Once accepted into the EMSSP, students enroll in six weeks of courses at BU the summer before their junior year and eight weeks of coursework at BU, including a formal Medical College Admission Test (MCAT) preparatory course, before their senior year. They take a combination of undergraduate and graduate-level courses at BU as seniors. The students retain degree candidacy at their home institutions as they participate in individualized programs of study at BU that satisfies the undergraduate academic requirements and lay the foundation for first-year medical school curriculum. Students who perform at the prescribed level matriculate at BUSM the next academic year.

“When I was going through the process, I was never let down,” Sisniega said. “The professors, the advisers, everyone at the MPI really made sure I was on track.”

But getting through medical school presented a loftier challenge. Brenda García said she rarely struggled with her classes before her first year as a medical student. The intensity she encountered early into her stint in Boston resulted in a setback.

“The first year of medical school was probably one of the hardest times for me,” she said. “I actually had to retake one of my first-year classes. I believe I grew a lot after this. It ended up being a positive learning experience about adapting and being resilient, which helped me a lot throughout the rest of med school.

“At first, it was intimidating knowing that some of your classmates had come from Ivy League schools. There was some self-doubt. Over time, I came to see that it didn’t really matter where you came from and, at the end of the day, we were all in the same class and going through the same things. I think study habits that I had formed as an undergrad were helpful and I also knew the importance of having interests outside of studying.”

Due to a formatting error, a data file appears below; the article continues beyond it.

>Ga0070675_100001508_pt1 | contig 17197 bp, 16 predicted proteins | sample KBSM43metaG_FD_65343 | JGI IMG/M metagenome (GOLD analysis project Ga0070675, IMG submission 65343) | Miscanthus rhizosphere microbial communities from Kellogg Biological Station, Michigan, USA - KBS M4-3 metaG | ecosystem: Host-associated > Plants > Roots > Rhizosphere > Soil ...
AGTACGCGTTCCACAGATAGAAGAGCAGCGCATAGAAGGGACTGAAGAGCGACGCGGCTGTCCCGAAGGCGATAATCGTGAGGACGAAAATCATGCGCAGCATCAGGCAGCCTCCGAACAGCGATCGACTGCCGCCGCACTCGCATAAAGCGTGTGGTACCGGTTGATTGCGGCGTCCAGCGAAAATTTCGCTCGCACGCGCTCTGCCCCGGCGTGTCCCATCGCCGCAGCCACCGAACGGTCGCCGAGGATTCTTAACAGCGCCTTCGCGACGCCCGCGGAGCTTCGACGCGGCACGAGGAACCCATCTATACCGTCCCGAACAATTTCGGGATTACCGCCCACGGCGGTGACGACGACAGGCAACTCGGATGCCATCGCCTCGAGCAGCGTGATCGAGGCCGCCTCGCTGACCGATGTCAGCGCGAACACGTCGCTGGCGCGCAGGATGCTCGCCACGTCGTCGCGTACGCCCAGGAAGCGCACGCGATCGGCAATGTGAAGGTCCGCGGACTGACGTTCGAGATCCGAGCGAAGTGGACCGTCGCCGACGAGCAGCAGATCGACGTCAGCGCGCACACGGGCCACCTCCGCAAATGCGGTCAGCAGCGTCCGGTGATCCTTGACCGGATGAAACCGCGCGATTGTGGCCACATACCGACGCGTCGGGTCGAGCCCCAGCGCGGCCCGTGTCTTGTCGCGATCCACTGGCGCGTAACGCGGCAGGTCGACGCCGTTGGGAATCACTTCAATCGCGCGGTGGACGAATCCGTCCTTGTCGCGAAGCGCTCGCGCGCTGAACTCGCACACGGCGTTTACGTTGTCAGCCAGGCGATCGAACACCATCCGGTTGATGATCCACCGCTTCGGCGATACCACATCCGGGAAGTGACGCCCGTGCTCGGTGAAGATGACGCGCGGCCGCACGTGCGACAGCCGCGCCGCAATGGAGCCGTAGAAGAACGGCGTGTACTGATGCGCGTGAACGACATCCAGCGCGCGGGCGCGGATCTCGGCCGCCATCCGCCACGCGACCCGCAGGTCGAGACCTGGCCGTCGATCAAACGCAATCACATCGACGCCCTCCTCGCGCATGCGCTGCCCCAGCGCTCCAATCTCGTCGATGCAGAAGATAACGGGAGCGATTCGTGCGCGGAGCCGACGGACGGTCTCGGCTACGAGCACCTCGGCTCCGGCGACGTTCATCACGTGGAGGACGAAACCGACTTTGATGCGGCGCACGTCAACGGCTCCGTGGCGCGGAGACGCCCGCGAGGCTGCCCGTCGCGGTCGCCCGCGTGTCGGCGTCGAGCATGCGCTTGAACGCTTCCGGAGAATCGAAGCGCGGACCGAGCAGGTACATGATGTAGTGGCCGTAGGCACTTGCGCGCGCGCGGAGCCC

Sisniega added that seeing fellow UTEP students succeed instills a grand sense of pride.

“It’s really nice to see other people from your college do well,” she said. “To be such a majority of the graduating EMSSP class, it shows we learned to be very resilient. I look at students in the program who came after me and I can see the UTEP students are on top of their game, making up a majority of the program. I think it adds a lot of merit and shows what opportunities are available to students at UTEP.

“More importantly, this was a difficult process. But we knew we could always count on each other for support. Going into this program, I knew I could count on the UTEP students who were years ahead of me, just like we always offered help and advice for the students in years that came after us. I think this program created an amazing network where UTEP students at BU can find unconditional support for each other.”

Sisniega has since begun her residency at The Mount Sinai Hospital in New York, where she will focus on neurology. Brenda García is an internal medicine resident at Mount Auburn Hospital in Cambridge, Massachusetts, and Oscar García, no relation to Brenda, is an internal medicine resident at Dell Seton Medical Center at The University of Texas at Austin.

UTEP’s Garza said more Miners might participate in future Boston University commencement ceremonies. The BUSM accepted four recent EMSSP graduates. In addition, the program accepted two incoming juniors who applied for the upcoming round.

“That’s exciting to see,” Garza said. “We are seeing student success through the MPI, and through this program.”

Author: Pablo Villa – UTEP Communications